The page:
This article is from the Pregnancy Screening FAQ, by Lynn Gazis-Sax (firstname.lastname@example.org) with numerous contributions by others.
Amniocentesis is recommended when the risk of a disability detectable
by amnio is judged to be greater than the risk from amniocentesis.
People for whom amniocentesis is likely to be recommended include:
women with an abnormal result on the AFP or Down's screen which is not
explained by ultrasound (indicating, depending on the result, either
increased risk of Down syndrome or increased risk of neural tube
defects), women with a previous child with a disability which amnio
can detect (in whom it is unreasonable to do a Down's screen because
their prior risk is so high that the Down's screen should not alter
the Obstetrician's action), women who have had three or more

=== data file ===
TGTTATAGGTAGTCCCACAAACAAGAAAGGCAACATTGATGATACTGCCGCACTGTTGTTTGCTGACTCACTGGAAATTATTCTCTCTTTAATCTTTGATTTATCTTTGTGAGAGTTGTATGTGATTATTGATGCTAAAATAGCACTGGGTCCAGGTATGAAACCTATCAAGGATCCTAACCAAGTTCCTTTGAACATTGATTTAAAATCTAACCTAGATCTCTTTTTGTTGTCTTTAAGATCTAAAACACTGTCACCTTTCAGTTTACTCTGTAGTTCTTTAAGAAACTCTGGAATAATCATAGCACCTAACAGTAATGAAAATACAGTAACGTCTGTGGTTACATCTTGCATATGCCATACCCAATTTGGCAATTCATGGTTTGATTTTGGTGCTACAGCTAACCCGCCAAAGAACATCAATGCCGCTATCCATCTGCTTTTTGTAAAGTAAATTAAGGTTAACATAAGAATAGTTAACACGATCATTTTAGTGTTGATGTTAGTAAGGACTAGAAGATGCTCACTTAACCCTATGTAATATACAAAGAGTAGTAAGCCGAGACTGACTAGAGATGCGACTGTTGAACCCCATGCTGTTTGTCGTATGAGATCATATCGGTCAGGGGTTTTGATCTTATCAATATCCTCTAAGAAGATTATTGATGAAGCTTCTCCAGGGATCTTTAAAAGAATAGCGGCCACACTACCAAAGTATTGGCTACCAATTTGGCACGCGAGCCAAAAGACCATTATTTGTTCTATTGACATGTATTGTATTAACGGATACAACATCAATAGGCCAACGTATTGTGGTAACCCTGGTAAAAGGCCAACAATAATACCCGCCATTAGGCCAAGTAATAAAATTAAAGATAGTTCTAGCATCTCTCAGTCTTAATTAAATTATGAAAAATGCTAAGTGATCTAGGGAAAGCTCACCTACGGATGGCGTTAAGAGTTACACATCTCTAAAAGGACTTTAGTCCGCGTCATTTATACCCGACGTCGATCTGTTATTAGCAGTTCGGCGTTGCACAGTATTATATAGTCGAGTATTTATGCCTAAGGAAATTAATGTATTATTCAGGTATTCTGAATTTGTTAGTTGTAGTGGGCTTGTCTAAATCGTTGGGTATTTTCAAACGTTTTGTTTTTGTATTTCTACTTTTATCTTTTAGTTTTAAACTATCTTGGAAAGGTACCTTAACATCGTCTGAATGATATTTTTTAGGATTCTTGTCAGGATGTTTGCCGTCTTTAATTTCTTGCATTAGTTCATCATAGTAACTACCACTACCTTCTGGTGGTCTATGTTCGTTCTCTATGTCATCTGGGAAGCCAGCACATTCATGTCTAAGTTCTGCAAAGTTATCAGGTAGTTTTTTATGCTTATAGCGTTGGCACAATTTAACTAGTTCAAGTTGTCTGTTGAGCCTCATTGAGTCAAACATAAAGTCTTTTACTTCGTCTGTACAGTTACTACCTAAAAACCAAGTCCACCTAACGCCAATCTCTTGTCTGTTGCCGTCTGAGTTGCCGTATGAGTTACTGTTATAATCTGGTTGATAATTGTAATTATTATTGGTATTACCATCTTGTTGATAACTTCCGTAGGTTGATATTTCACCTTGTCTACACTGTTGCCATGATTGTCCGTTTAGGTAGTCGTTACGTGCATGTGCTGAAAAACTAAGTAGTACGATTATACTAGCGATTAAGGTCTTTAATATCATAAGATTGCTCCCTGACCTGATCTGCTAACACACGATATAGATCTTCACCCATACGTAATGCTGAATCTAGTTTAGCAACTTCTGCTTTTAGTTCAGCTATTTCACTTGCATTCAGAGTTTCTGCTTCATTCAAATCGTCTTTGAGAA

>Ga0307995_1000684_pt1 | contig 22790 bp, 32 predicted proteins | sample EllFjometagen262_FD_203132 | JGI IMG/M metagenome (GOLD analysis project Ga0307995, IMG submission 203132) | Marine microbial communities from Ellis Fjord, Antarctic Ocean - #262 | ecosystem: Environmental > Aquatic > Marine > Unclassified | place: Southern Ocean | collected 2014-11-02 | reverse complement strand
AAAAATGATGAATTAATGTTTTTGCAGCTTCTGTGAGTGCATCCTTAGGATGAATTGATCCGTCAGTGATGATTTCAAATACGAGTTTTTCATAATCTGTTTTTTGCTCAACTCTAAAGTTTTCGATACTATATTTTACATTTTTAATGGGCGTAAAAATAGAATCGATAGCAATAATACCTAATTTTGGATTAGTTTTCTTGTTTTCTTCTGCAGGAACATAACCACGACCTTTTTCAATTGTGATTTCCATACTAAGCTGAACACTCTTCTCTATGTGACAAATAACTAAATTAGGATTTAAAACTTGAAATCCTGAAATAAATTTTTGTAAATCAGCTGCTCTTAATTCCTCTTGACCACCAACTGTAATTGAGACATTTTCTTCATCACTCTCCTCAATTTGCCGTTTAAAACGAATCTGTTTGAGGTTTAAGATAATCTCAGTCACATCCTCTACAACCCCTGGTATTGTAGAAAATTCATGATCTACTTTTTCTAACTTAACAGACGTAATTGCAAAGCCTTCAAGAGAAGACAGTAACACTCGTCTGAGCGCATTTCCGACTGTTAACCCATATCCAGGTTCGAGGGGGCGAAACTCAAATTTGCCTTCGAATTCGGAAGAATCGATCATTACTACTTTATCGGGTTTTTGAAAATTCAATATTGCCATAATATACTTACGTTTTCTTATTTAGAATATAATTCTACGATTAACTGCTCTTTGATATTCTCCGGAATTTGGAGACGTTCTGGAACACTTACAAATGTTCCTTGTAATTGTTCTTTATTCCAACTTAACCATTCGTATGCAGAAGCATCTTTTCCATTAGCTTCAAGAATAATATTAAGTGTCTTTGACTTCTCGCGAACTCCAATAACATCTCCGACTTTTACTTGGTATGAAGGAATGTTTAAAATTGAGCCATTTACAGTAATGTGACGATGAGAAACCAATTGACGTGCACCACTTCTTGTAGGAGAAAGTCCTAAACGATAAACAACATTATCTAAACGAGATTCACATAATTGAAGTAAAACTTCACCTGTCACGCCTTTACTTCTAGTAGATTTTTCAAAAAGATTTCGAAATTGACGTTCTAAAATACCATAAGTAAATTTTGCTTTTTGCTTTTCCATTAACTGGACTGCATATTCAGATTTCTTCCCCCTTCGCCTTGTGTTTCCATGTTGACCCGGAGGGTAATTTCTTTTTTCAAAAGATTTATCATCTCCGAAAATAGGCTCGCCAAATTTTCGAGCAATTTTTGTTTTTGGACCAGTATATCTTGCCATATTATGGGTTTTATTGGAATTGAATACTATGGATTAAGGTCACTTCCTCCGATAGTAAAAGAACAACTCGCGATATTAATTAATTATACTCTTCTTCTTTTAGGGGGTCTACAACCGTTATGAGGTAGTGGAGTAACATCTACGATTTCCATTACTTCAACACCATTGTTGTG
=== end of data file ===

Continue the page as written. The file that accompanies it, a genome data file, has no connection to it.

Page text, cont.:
miscarriages (this one is questionable because amnio can cause
miscarriage and in many cases of recurrent abortion a cause is not
known), carriers for conditions (such as Tay Sachs) which can be
detected, carriers of sex-linked conditions such as hemophilia,
pregnancies in which one of the parents is known to have rearranged
chromosomes, women with ultrasound results showing a fetal anomaly
compatible with a chromosomal abnormality, and advanced age.
The most common reasons for having an amnio recommended are AFP results
and age. The reason for giving amnios to older women is that chromosomal
abnormalities (mainly Down syndrome, but also other trisomies) are more
common in older women. When amniocentesis was first available, it was
recommended for women over 40. As it has become more available, the age
at which it is recommended has been lowered, and it is now often offered
to all pregnant women over the age of 35.